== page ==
ncouraging cost and price trends continue to blunt the impact of this year’s
recession-driven drop-off in mill activity. Costs are still pretty much under control, and prices
for the most part remain fairly firm.
Looking at raw material costs, tabs for man-made fibers are now lagging year-earlier levels
by about 5.5 percent. And the news is even more encouraging for cotton, where latest spot prices
are off by 13 percent. And this fiber weakness is likely to persist – especially in man-mades,
where tags will be pressured by both continuing relatively low feedstock costs and more-than-ample
global capacity. And in cotton, any increases should be held in check by expectations of another
good crop year, a substantial inventory overhang, and less-than-sensational global demand.
The picture is pretty much the same for labor. Specifically, average mill pay has remained
virtually unchanged over the past 12 months. Add in the fact that productivity continues to inch
ahead, and it suggests unit labor costs may even have inched lower.
Meantime, prices haven’t fared all that badly either. Indeed, greige goods, finished mill
products and industrial textiles have increased 2 percent, 1 percent and 2.5 percent, respectively,
over the past year, thus helping avoid any cost-price squeeze. All this is why mill profits – while
still falling because of lower demand – are managing to remain in positive territory.
More Thoughts On Demand
A few words on the demand outlook may also be in order. To be sure, 2009 numbers continue to
paint a dismal picture – with this year’s expected production total likely to tumble some 15
percent. And compared to just four years ago, the drop should be an even more precipitous 35
percent. On the other hand, all these negative numbers have to be put in proper perspective. As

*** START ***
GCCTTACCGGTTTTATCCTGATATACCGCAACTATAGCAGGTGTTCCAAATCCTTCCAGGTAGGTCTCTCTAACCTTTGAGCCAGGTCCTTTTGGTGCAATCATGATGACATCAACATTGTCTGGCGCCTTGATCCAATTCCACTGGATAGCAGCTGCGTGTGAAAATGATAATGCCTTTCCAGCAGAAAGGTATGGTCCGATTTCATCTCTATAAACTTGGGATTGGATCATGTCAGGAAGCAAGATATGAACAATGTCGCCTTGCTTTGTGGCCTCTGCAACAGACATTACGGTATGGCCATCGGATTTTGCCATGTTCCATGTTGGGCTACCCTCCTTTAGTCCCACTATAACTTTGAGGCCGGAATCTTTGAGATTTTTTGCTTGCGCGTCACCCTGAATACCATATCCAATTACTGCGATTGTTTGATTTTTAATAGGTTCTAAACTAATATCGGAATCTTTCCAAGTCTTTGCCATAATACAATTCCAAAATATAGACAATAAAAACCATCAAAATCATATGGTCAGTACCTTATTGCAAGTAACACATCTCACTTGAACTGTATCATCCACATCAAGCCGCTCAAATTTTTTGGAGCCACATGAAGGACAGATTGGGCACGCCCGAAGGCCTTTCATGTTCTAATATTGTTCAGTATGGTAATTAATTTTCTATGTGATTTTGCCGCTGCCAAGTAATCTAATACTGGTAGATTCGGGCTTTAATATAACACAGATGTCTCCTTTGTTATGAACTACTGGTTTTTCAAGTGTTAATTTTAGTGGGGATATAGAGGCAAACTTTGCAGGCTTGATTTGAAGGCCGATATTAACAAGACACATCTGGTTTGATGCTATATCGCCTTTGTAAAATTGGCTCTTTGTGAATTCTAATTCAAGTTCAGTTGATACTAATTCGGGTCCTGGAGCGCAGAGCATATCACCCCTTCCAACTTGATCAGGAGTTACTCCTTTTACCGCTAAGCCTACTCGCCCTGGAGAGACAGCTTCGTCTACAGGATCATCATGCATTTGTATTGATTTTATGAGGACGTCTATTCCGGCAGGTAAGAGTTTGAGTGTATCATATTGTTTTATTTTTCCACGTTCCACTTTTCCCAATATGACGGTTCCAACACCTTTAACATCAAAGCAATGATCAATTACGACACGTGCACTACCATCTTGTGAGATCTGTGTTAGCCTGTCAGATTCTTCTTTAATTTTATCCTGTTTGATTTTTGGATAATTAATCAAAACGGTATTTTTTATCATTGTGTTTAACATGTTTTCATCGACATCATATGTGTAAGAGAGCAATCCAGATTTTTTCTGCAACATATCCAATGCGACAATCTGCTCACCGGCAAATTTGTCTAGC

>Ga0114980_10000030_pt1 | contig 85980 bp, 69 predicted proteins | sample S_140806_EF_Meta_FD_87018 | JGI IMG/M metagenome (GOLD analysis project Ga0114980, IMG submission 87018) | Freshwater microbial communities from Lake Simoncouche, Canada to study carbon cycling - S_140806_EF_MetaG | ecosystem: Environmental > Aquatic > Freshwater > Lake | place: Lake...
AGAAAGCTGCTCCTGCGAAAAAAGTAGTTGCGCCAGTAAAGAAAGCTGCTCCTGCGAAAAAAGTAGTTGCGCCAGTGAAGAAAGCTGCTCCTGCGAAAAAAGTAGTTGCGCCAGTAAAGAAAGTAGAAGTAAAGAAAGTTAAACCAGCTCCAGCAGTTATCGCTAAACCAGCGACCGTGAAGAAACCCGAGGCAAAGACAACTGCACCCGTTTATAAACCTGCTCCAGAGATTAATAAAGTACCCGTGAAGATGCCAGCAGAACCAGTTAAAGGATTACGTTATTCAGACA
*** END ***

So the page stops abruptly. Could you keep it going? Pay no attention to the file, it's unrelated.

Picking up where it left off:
pointed out previously, this huge drop-off seems to be coming to an end. Thus, production activity
has been bottoming out, with little or no appreciable change noted for some four straight months.
The Institute for Supply Management (ISM), which monitors change at the grass-roots
manufacturing level, also seems to back up the changing industry climate. Specifically, four of its
textile indicators – production, order backlogs, inventories, and export orders – have turned
positive over the latest reported month. One top mill executive seems to confirm all this, noting
his firm now sees the first signs of improving activity – though he adds that much of this may
reflect customer rebuilding of inventories. Upshot: The worst seems to be over, and what happens
over the next few quarters will depend on both how fast the economy recovers and how effective the
United States is in keeping textile and apparel imports under control.
Near-Term Question Marks
As far as the overall economic trend is concerned, the news is basically a little better than
it was only a few months ago. Indeed, the bottoming out in gross domestic product – first noted in
the second quarter when this key indicator fell only about 1 percent – is expected to continue.
Most business analysts now predict some growth through the remainder of the year – a marked change
from the decline of the previous five quarters. On the other hand, any gains that do occur are
expected to be relatively modest, probably something in the order of 1 to 2 percent. Implication:
only a limited positive impact on textile and apparel activity.
Meantime, it’s also doubtful whether there will be any help from imports. For one, China
shows few signs of making any further upward revisions in its currency, the yuan, and also seems
determined to provide its producers with additional tax and other incentives. Moreover, other
foreign suppliers seem equally determined to push their exports to the United States as they strive
to recover from their own business downturns. Still another big import problem is continuing
lax US enforcement of trade rules, as texile fraud – most notably in the form of country-of-origin
mislabeling – soars to new heights. The inescapable conclusion: Given all of the above, textile and
apparel imports are likely to remain a king-sized headache – not only for the remainder of the year
but also for the foreseeable future.